Ramidus vs. Orrorin
|Author: Stephen Caesar
Subject: Early Man
Stephen Caesar, M.A.
Associates for Biblical Research
“Ramidus vs. Orrorin”
Ever since the dethronement of Lucy as the “missing link,” several contenders have surfaced. One is Ardipithecus ramidus, discovered in 1994 in Ethiopia by Tim D. White and dated to 4.4 million years ago. This age would bestow on A. ramidus the honor of being the “oldest human ancestor” (Begley 2001: 52). However, a rival team has discovered what it claims is an older species in the direct line to modern humanity. The July 23, 2001 issue of Newsweek reported:
In the other corner glares the scrappy challenger, Orrorin tugenensis, excavated [in 2000] from ancient strata in Kenya. His French discoverers say the 6-million-year old guy deserves the ‘oldest ancestor’ crown, but Orrorin’s pedigree is controversial and he has been snubbed by many anthropologists like an arriviste at a Social Register tea (p. 52).
Orrorin’s discoverers, Martin Pickford of the College de France and Brigitte Senut of the National Museum of Natural History in Paris, claim that the creature was bipedal and thus the oldest human ancestor (hence its scientific name, which means “original man”). To claim that Orrorin was a hominid, protested Bernard Wood of George Washington University, you “have to rewrite human evolutionary history” (p. 52).
Responding to the Orrorin challenge, the ramidus team began a vigorous search for stronger evidence that their creature was truly the oldest human ancestor. In 2001, one of White’s graduate students, Yohannes Haile-Selassie, discovered 11 fossil bones that appeared to represent a ramidus specimen dating from 5.2 to 5.8 million years ago, leading Haile-Selassie to declare his find “the earliest definitive evidence of the hominid” family yet discovered (Begley 2001: 52). However, as Newsweek pointed out,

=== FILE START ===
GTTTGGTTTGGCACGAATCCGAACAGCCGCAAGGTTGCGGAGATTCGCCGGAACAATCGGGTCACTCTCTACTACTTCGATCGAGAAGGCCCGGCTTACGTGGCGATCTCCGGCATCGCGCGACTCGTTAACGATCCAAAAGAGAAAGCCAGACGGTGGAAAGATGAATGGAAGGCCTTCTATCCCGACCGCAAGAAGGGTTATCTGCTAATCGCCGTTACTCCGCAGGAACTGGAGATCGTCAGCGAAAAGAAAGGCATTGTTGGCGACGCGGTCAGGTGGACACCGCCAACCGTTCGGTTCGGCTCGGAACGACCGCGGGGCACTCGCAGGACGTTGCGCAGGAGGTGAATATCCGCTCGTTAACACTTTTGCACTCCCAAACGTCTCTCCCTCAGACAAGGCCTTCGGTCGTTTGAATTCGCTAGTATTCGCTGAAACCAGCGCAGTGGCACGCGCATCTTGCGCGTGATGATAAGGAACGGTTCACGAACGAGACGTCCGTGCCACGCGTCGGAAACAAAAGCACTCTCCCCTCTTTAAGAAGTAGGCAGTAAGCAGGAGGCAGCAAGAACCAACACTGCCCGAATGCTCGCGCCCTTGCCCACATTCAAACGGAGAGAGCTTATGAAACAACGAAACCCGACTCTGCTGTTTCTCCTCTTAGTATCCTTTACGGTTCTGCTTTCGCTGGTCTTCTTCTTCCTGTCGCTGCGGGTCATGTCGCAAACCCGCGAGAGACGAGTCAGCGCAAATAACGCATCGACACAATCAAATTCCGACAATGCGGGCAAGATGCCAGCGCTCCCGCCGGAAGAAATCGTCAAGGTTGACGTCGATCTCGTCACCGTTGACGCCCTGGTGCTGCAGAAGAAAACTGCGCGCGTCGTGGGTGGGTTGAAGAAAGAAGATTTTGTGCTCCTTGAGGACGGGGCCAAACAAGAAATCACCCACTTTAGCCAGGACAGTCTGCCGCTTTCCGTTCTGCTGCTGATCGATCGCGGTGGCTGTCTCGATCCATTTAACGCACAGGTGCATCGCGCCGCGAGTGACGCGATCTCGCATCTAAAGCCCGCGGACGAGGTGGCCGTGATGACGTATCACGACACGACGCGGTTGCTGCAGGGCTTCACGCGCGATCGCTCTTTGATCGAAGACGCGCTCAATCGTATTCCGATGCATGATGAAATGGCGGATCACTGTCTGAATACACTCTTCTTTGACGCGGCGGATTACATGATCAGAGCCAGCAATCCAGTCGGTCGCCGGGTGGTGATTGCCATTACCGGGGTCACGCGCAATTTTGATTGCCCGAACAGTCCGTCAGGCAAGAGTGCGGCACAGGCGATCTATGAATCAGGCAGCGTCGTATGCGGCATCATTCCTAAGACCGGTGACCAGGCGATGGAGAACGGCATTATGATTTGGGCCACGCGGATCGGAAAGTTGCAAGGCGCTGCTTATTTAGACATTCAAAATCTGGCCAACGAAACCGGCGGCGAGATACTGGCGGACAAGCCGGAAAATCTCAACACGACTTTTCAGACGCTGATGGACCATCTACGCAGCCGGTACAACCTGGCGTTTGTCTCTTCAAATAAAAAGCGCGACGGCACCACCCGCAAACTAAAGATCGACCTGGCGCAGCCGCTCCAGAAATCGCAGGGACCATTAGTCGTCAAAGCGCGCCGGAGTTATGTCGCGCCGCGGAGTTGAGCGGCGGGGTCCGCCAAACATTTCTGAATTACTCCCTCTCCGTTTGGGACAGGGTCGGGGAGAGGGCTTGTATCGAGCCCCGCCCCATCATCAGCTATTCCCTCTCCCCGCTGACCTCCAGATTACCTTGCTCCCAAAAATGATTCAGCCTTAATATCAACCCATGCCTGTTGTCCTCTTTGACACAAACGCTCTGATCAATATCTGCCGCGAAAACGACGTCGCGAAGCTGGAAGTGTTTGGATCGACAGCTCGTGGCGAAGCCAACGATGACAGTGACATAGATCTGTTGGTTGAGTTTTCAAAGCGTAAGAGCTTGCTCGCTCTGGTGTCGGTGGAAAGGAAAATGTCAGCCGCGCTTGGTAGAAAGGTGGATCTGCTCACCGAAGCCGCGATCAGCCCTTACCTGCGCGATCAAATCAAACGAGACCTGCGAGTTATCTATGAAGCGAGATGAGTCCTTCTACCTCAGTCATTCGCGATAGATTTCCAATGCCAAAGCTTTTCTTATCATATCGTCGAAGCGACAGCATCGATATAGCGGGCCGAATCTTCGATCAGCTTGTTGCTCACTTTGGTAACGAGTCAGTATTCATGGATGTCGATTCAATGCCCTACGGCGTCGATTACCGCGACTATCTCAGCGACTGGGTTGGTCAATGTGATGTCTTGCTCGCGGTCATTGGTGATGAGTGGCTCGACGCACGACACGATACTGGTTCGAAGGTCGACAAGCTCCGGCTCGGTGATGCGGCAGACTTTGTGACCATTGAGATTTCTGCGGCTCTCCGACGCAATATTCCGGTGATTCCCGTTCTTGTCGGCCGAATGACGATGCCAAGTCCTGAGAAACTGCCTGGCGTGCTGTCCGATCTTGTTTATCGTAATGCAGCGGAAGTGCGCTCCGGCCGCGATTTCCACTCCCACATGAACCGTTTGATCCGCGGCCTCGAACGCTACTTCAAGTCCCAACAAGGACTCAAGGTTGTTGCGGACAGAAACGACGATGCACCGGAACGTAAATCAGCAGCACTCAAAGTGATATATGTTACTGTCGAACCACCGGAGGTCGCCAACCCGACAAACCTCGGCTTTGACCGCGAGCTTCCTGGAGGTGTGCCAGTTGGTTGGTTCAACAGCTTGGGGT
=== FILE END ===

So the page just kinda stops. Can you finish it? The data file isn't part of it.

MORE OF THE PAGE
His appearance remains a mystery: with neither a skull nor intact limb bones to guide them (only a toothy jawbone, hand and foot bones, fragmentary arm bones and collar bone), all scientists can tell is that he was the size of today’s chimps… (Ibid.).
If this new version of ramidus is the oldest human ancestor, then current theories will be upset, because it would mean that the “first humans” inhabited lush forest-land. Newsweek reported that
paleo-dogma says that the savanna, not the forest, was the birthplace of humanity, as climate change turned forests to grasslands and evolutionary pressure split the ape lineage into the hairy ones who stayed in the forest and the naked ones who roamed the savannah. With [ramidus], says Haile-Selassie, that theory is ‘down the drain’ (Ibid.).
The magazine further pointed out the serious flaws in trying to claim that one ape-like creature or another was unquestionably our evolutionary ancestor:
Apes who lived 5 or 6 million years ago so resembled each other that we may never know which begat chimp and which begat man. Complicating things even more, the human family tree is so bushy ‘there is not a single line from ape to angel,’ says anthropologist Donald Johanson, director of the Institute of Human Origins (Ibid.).
So fierce is the controversy over the identity of the oldest human evolutionary ancestor that Pickford sued famed paleoanthropologist Richard Leakey for false arrest when he was jailed in Kenya for supposedly collecting fossils without a permit. He even subtitled a book about Leakey “Master of Deceit” (Begley 2001: 52). The mess surrounding Orrorin and A. ramidus shatters the myth that the theory of human evolution is one of sober, objective science. It is actually a chaotic swirl of backbiting, contradiction, and failed “missing links” that receive much ballyhoo before eventually being shelved as evolutionary dead ends.
Begley, S. 2001. “Bickering over Old Bones.” Newsweek [international edition], 23 July.
Stephen Caesar holds his master’s degree in anthropology/archaeology from Harvard. He is a staff member at Associates for Biblical Research and the author of the e-book The Bible Encounters Modern Science, available at www.1stbooks.com.